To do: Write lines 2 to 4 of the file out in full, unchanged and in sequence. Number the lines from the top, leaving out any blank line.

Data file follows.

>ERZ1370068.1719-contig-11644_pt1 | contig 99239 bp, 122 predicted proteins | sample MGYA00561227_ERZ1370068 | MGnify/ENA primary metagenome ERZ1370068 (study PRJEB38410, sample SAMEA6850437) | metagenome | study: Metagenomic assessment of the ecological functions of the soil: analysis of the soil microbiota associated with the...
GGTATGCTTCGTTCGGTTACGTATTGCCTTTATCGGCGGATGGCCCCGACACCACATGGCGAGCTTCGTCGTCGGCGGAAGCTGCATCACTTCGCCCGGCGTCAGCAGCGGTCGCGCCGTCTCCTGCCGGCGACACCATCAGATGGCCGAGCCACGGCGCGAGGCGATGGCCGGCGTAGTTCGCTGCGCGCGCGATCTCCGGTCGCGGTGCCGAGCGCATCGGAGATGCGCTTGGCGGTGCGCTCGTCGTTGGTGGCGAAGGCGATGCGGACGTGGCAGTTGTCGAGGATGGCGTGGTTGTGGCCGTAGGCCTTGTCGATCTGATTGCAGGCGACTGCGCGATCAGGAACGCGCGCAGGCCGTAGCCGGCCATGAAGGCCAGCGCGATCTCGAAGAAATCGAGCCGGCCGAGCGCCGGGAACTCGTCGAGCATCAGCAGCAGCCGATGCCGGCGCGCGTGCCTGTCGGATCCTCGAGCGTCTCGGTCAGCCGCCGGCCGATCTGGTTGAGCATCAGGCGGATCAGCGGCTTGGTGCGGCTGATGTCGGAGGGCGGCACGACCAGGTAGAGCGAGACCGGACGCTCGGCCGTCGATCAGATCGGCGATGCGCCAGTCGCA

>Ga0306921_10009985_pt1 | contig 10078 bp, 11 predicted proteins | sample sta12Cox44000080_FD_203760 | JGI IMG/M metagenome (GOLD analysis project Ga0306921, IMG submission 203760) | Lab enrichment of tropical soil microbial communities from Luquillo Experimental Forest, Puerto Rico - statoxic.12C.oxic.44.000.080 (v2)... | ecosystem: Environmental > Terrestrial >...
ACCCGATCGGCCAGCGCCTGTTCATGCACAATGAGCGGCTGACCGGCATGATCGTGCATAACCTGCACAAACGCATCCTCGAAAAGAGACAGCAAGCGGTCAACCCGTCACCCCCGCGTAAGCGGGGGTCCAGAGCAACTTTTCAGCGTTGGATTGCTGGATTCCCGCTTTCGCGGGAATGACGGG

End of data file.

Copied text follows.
GGTATGCTTCGTTCGGTTACGTATTGCCTTTATCGGCGGATGGCCCCGACACCACATGGCGAGCTTCGTCGTCGGCGGAAGCTGCATCACTTCGCCCGGCGTCAGCAGCGGTCGCGCCGTCTCCTGCCGGCGACACCATCAGATGGCCGAGCCACGGCGCGAGGCGATGGCCGGCGTAGTTCGCTGCGCGCGCGATCTCCGGTCGCGGTGCCGAGCGCATCGGAGATGCGCTTGGCGGTGCGCTCGTCGTTGGTGGCGAAGGCGATGCGGACGTGGCAGTTGTCGAGGATGGCGTGGTTGTGGCCGTAGGCCTTGTCGATCTGATTGCAGGCGACTGCGCGATCAGGAACGCGCGCAGGCCGTAGCCGGCCATGAAGGCCAGCGCGATCTCGAAGAAATCGAGCCGGCCGAGCGCCGGGAACTCGTCGAGCATCAGCAGCAGCCGATGCCGGCGCGCGTGCCTGTCGGATCCTCGAGCGTCTCGGTCAGCCGCCGGCCGATCTGGTTGAGCATCAGGCGGATCAGCGGCTTGGTGCGGCTGATGTCGGAGGGCGGCACGACCAGGTAGAGCGAGACCGGACGCTCGGCCGTCGATCAGATCGGCGATGCGCCAGTCGCA

>Ga0306921_10009985_pt1 | contig 10078 bp, 11 predicted proteins | sample sta12Cox44000080_FD_203760 | JGI IMG/M metagenome (GOLD analysis project Ga0306921, IMG submission 203760) | Lab enrichment of tropical soil microbial communities from Luquillo Experimental Forest, Puerto Rico - statoxic.12C.oxic.44.000.080 (v2)... | ecosystem: Environmental > Terrestrial >...
ACCCGATCGGCCAGCGCCTGTTCATGCACAATGAGCGGCTGACCGGCATGATCGTGCATAACCTGCACAAACGCATCCTCGAAAAGAGACAGCAAGCGGTCAACCCGTCACCCCCGCGTAAGCGGGGGTCCAGAGCAACTTTTCAGCGTTGGATTGCTGGATTCCCGCTTTCGCGGGAATGACGGG